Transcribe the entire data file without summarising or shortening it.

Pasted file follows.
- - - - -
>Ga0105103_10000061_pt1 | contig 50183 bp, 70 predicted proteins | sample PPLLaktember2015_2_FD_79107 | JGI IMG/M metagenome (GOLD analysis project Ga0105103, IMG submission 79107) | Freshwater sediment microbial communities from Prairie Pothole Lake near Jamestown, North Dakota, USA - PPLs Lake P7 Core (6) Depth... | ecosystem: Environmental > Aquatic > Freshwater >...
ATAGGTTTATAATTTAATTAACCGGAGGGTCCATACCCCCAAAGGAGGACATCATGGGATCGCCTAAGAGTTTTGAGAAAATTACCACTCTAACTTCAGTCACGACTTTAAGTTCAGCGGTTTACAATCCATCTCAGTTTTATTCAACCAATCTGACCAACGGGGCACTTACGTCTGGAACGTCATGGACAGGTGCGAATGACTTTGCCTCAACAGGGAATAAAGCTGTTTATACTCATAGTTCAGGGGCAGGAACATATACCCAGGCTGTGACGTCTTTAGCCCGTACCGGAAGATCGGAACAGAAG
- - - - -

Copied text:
>Ga0105103_10000061_pt1 | contig 50183 bp, 70 predicted proteins | sample PPLLaktember2015_2_FD_79107 | JGI IMG/M metagenome (GOLD analysis project Ga0105103, IMG submission 79107) | Freshwater sediment microbial communities from Prairie Pothole Lake near Jamestown, North Dakota, USA - PPLs Lake P7 Core (6) Depth... | ecosystem: Environmental > Aquatic > Freshwater >...
ATAGGTTTATAATTTAATTAACCGGAGGGTCCATACCCCCAAAGGAGGACATCATGGGATCGCCTAAGAGTTTTGAGAAAATTACCACTCTAACTTCAGTCACGACTTTAAGTTCAGCGGTTTACAATCCATCTCAGTTTTATTCAACCAATCTGACCAACGGGGCACTTACGTCTGGAACGTCATGGACAGGTGCGAATGACTTTGCCTCAACAGGGAATAAAGCTGTTTATACTCATAGTTCAGGGGCAGGAACATATACCCAGGCTGTGACGTCTTTAGCCCGTACCGGAAGATCGGAACAGAAG